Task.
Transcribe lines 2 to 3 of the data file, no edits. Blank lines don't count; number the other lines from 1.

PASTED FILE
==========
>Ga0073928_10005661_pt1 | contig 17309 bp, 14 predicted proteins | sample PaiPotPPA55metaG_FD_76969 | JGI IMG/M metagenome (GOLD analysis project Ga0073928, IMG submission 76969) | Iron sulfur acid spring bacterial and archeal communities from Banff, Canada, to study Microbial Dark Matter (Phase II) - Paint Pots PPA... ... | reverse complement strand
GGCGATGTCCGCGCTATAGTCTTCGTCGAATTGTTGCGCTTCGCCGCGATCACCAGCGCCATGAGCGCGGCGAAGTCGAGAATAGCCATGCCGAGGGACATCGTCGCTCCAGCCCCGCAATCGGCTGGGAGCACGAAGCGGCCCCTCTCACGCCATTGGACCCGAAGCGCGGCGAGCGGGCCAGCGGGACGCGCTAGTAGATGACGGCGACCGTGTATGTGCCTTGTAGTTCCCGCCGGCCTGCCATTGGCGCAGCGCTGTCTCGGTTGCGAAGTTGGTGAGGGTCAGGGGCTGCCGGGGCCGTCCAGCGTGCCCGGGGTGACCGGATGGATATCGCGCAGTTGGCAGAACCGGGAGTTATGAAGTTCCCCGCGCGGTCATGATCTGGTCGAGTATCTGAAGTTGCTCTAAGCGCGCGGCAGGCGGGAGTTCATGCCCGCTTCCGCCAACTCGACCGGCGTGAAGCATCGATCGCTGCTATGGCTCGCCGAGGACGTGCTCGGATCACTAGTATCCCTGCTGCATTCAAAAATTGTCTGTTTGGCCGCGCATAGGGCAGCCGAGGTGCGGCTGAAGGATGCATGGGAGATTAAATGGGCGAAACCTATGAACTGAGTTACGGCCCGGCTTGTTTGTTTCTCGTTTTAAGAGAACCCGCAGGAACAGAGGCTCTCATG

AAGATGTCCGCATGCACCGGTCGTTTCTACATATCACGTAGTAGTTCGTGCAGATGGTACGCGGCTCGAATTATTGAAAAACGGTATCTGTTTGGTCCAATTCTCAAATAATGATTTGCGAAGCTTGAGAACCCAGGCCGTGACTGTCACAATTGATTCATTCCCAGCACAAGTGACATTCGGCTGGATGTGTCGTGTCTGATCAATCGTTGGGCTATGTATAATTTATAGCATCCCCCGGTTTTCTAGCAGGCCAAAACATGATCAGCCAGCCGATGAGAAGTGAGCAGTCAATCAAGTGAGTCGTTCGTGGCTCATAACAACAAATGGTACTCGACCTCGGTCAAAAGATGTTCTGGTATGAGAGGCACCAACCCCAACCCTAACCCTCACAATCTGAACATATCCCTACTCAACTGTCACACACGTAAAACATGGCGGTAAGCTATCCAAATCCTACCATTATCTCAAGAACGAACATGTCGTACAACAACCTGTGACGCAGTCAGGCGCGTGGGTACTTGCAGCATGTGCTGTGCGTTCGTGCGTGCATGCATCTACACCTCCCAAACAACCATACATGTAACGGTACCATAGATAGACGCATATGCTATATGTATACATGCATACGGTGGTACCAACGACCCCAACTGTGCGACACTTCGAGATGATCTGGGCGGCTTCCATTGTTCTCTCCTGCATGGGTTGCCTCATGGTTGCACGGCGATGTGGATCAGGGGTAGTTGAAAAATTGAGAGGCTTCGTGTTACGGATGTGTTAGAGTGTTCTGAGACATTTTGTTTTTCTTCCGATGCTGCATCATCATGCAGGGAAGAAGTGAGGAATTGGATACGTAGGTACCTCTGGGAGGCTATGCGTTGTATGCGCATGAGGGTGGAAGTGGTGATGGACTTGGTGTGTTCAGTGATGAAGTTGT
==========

GGCGATGTCCGCGCTATAGTCTTCGTCGAATTGTTGCGCTTCGCCGCGATCACCAGCGCCATGAGCGCGGCGAAGTCGAGAATAGCCATGCCGAGGGACATCGTCGCTCCAGCCCCGCAATCGGCTGGGAGCACGAAGCGGCCCCTCTCACGCCATTGGACCCGAAGCGCGGCGAGCGGGCCAGCGGGACGCGCTAGTAGATGACGGCGACCGTGTATGTGCCTTGTAGTTCCCGCCGGCCTGCCATTGGCGCAGCGCTGTCTCGGTTGCGAAGTTGGTGAGGGTCAGGGGCTGCCGGGGCCGTCCAGCGTGCCCGGGGTGACCGGATGGATATCGCGCAGTTGGCAGAACCGGGAGTTATGAAGTTCCCCGCGCGGTCATGATCTGGTCGAGTATCTGAAGTTGCTCTAAGCGCGCGGCAGGCGGGAGTTCATGCCCGCTTCCGCCAACTCGACCGGCGTGAAGCATCGATCGCTGCTATGGCTCGCCGAGGACGTGCTCGGATCACTAGTATCCCTGCTGCATTCAAAAATTGTCTGTTTGGCCGCGCATAGGGCAGCCGAGGTGCGGCTGAAGGATGCATGGGAGATTAAATGGGCGAAACCTATGAACTGAGTTACGGCCCGGCTTGTTTGTTTCTCGTTTTAAGAGAACCCGCAGGAACAGAGGCTCTCATG

AAGATGTCCGCATGCACCGGTCGTTTCTACATATCACGTAGTAGTTCGTGCAGATGGTACGCGGCTCGAATTATTGAAAAACGGTATCTGTTTGGTCCAATTCTCAAATAATGATTTGCGAAGCTTGAGAACCCAGGCCGTGACTGTCACAATTGATTCATTCCCAGCACAAGTGACATTCGGCTGGATGTGTCGTGTCTGATCAATCGTTGGGCTATGTATAATTTATAGCATCCCCCGGTTTTCTAGCAGGCCAAAACATGATCAGCCAGCCGATGAGAAGTGAGCAGTCAATCAAGTGAGTCGTTCGTGGCTCATAACAACAAATGGTACTCGACCTCGGTCAAAAGATGTTCTGGTATGAGAGGCACCAACCCCAACCCTAACCCTCACAATCTGAACATATCCCTACTCAACTGTCACACACGTAAAACATGGCGGTAAGCTATCCAAATCCTACCATTATCTCAAGAACGAACATGTCGTACAACAACCTGTGACGCAGTCAGGCGCGTGGGTACTTGCAGCATGTGCTGTGCGTTCGTGCGTGCATGCATCTACACCTCCCAAACAACCATACATGTAACGGTACCATAGATAGACGCATATGCTATATGTATACATGCATACGGTGGTACCAACGACCCCAACTGTGCGACACTTCGAGATGATCTGGGCGGCTTCCATTGTTCTCTCCTGCATGGGTTGCCTCATGGTTGCACGGCGATGTGGATCAGGGGTAGTTGAAAAATTGAGAGGCTTCGTGTTACGGATGTGTTAGAGTGTTCTGAGACATTTTGTTTTTCTTCCGATGCTGCATCATCATGCAGGGAAGAAGTGAGGAATTGGATACGTAGGTACCTCTGGGAGGCTATGCGTTGTATGCGCATGAGGGTGGAAGTGGTGATGGACTTGGTGTGTTCAGTGATGAAGTTGT